I think smacking Ann Coulter because of plagiarism is almost the same as getting rid of Al Capone because of tax evasion. It rather misses the point, and it takes her way, way too seriously.
Better: let's all ignore her, the way we would ignore any other clown or annoying child. Commenting on Coulter wastes air. Figuring out what she plagiarised wastes time. Paying any attention to her at all wastes brain cells, and has the unwelcome side-effect of making her seem worth the trouble.
Bruce Schneier links to the Annual Report of the Privacy Commissioner of Canada. It's possibly more relevant to Americans than Canadians, as almost everything the Commissioner points to in Canadian law, and more, exists in U.S. law. And our government uses the same rationales as theirs:
The fundamental human right of privacy in Canada is under assault as never before. Unless the Government of Canada is quickly dissuaded from its present course by Parliamentary action and public insistence, we are on a path that may well lead to the permanent loss not only of privacy rights that we take for granted but also of important elements of freedom as we now know it.
We face this risk because of the implications, both individual and cumulative, of a series of initiatives that the Government has mounted or is actively moving toward. These initiatives are set against the backdrop of September 11, and anti-terrorism is their purported rationale. But the aspects that present the greatest threat to privacy either have nothing at all to do with anti-terrorism, or they present no credible promise of effectively enhancing security.
The Government is, quite simply, using September 11 as an excuse for new collections and uses of personal information about all of us Canadians that cannot be justified by the requirements of anti-terrorism and that, indeed, have no place in a free and democratic society.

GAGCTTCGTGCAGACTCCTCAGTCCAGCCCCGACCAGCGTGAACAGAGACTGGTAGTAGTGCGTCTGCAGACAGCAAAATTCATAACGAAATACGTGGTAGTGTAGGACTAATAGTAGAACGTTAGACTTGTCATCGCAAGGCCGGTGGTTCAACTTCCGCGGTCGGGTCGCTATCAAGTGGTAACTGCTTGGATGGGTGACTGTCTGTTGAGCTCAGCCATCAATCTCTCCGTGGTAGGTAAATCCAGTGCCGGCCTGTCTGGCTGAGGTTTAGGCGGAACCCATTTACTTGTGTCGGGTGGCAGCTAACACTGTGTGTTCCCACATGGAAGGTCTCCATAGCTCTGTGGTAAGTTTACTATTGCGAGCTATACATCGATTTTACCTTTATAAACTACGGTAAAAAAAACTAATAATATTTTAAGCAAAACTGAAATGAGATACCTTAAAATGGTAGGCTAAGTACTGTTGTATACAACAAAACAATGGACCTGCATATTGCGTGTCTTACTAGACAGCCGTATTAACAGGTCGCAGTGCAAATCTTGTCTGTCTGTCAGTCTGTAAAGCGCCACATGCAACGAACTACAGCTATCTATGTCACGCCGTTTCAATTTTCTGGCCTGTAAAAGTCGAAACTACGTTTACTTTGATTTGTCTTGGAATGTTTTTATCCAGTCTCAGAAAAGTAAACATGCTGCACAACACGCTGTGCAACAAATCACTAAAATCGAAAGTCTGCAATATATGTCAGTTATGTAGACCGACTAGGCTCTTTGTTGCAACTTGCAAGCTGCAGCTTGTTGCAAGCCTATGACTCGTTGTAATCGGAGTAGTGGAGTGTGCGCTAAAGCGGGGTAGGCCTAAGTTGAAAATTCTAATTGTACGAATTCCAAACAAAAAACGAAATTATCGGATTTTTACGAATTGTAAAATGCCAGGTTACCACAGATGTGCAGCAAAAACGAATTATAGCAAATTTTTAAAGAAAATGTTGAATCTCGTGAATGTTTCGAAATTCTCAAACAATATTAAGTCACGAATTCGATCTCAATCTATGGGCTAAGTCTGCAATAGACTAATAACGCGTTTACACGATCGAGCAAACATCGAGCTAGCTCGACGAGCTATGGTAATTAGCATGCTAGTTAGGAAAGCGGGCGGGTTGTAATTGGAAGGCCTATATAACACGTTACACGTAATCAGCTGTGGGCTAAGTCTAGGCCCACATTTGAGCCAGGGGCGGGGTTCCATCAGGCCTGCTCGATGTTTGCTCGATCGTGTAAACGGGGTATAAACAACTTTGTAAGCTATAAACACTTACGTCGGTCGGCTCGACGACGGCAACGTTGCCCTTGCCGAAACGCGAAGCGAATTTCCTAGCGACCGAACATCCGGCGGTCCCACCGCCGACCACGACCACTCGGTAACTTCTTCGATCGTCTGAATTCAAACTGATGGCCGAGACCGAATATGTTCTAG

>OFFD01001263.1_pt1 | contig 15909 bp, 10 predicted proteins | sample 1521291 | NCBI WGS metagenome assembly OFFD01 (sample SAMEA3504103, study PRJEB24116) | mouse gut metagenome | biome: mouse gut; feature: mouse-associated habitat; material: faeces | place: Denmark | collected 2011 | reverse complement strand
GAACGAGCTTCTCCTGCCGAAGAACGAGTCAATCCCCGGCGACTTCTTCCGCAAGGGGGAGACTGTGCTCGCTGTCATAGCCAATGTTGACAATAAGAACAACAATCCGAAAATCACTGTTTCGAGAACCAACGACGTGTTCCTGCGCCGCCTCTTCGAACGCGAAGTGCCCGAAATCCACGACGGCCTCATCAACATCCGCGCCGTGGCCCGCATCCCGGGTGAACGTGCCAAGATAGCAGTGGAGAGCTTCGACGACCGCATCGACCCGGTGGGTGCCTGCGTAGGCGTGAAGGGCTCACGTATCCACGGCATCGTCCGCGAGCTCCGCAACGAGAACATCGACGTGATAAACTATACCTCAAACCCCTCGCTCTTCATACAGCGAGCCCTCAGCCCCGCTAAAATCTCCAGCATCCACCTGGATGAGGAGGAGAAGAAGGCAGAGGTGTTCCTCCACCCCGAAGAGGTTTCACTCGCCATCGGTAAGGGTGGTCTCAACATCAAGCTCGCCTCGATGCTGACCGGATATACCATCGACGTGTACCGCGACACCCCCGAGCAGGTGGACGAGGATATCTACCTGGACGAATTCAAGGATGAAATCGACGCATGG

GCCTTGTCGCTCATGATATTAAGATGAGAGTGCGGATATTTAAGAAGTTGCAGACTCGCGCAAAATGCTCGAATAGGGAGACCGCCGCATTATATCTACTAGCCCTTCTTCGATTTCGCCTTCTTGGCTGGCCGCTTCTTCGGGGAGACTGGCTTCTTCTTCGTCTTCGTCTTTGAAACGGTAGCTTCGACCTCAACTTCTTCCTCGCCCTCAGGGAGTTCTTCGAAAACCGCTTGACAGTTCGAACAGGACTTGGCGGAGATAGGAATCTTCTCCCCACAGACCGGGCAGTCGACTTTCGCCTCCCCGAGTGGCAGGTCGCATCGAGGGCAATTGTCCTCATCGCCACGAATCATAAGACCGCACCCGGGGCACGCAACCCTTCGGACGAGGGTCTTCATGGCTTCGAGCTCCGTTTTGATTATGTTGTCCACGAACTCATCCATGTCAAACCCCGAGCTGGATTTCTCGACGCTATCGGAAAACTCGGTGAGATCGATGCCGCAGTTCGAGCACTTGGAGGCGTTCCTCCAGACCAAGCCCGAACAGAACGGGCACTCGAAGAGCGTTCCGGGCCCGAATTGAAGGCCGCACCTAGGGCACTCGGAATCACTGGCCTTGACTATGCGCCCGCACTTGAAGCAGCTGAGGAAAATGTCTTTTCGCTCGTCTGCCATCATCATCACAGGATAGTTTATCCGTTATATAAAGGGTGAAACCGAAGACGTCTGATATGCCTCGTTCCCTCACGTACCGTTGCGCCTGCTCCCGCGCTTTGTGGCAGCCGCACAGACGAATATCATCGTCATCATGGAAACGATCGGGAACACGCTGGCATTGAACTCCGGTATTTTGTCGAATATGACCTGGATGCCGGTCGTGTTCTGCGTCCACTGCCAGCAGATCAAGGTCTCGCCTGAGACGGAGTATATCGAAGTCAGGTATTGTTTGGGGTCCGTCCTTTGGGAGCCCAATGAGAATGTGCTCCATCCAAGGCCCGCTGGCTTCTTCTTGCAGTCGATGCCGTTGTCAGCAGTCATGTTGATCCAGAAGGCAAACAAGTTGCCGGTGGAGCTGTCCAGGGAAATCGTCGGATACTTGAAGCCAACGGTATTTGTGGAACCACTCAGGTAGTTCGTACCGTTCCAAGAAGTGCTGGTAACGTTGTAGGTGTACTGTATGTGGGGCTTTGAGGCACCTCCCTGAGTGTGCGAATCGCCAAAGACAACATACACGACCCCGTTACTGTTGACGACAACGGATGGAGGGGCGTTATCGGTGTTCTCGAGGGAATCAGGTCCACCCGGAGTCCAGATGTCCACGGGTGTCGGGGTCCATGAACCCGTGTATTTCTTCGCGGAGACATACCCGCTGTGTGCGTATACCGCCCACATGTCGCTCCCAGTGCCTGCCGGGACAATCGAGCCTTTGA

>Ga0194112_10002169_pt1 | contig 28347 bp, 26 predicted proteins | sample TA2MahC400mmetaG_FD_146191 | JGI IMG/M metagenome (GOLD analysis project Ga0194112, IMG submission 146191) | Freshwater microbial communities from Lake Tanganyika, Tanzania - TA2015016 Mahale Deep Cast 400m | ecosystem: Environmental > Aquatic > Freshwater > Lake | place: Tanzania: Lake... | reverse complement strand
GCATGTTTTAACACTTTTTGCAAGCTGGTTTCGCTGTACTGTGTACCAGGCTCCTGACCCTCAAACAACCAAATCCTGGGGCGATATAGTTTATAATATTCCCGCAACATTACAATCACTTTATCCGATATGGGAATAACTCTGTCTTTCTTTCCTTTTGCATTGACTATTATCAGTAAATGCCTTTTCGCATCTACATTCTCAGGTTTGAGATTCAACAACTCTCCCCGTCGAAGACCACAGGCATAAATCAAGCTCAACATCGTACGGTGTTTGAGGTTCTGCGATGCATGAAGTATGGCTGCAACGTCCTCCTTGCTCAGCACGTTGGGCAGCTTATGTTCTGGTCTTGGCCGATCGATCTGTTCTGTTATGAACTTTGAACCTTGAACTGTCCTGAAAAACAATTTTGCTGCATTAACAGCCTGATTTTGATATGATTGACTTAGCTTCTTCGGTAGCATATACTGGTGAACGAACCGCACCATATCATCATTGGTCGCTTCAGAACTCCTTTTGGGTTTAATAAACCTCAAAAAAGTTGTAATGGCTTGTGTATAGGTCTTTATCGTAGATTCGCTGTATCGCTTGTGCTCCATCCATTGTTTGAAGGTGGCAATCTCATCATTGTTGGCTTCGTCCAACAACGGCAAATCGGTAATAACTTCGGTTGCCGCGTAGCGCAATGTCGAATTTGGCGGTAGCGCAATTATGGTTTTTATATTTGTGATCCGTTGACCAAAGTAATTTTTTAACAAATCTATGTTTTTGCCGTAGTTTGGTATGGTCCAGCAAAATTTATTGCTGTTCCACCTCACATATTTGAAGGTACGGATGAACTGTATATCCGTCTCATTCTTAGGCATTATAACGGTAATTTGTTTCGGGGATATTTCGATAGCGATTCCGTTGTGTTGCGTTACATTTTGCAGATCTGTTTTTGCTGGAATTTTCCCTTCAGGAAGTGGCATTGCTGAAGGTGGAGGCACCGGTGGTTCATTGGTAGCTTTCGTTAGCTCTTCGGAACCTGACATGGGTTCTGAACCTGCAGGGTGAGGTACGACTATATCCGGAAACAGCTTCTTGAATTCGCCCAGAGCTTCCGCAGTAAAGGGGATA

It's good stuff. And, as Schneier also highlighted, it contains this great passage:
Imagine, then, how we will feel if it becomes routine for bureaucrats, police officers and other agents of the state to paw through all the details of our lives: where and when we travel, and with whom; who are the friends and acquaintances with whom we have telephone conversations or e-mail correspondence; what we are interested in reading or researching; where we like to go and what we like to do.
A popular response is: "If you have nothing to hide, you have nothing to fear."
By that reasoning, of course, we shouldn't mind if the police were free to come into our homes at any time just to look around, if all our telephone conversations were monitored, if all our mail were read, if all the protections developed over centuries were swept away. It's only a difference of degree from the intrusions already being implemented or considered.
The truth is that we all do have something to hide, not because it's criminal or even shameful, but simply because it's private. We carefully calibrate what we reveal about ourselves to others. Most of us are only willing to have a few things known about us by a stranger, more by an acquaintance, and the most by a very close friend or a romantic partner. The right not to be known against our will - indeed, the right to be anonymous except when we choose to identify ourselves - is at the very core of human dignity, autonomy and freedom.
If we allow the state to sweep away the normal walls of privacy that protect the details of our lives, we will consign ourselves psychologically to living in a fishbowl. Even if we suffered no other specific harm as a result, that alone would profoundly change how we feel. Anyone who has lived in a totalitarian society can attest that what often felt most oppressive was precisely the lack of privacy.